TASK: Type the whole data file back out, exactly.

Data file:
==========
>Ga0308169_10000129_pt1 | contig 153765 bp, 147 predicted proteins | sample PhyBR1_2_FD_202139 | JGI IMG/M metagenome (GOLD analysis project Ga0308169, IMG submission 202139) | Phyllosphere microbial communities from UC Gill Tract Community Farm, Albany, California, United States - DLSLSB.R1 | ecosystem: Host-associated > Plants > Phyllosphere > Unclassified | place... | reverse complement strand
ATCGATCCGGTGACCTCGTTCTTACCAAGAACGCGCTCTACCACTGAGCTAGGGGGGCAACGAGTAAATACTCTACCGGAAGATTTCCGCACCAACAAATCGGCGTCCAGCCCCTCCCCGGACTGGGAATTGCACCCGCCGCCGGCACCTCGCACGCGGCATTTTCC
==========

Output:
>Ga0308169_10000129_pt1 | contig 153765 bp, 147 predicted proteins | sample PhyBR1_2_FD_202139 | JGI IMG/M metagenome (GOLD analysis project Ga0308169, IMG submission 202139) | Phyllosphere microbial communities from UC Gill Tract Community Farm, Albany, California, United States - DLSLSB.R1 | ecosystem: Host-associated > Plants > Phyllosphere > Unclassified | place... | reverse complement strand
ATCGATCCGGTGACCTCGTTCTTACCAAGAACGCGCTCTACCACTGAGCTAGGGGGGCAACGAGTAAATACTCTACCGGAAGATTTCCGCACCAACAAATCGGCGTCCAGCCCCTCCCCGGACTGGGAATTGCACCCGCCGCCGGCACCTCGCACGCGGCATTTTCC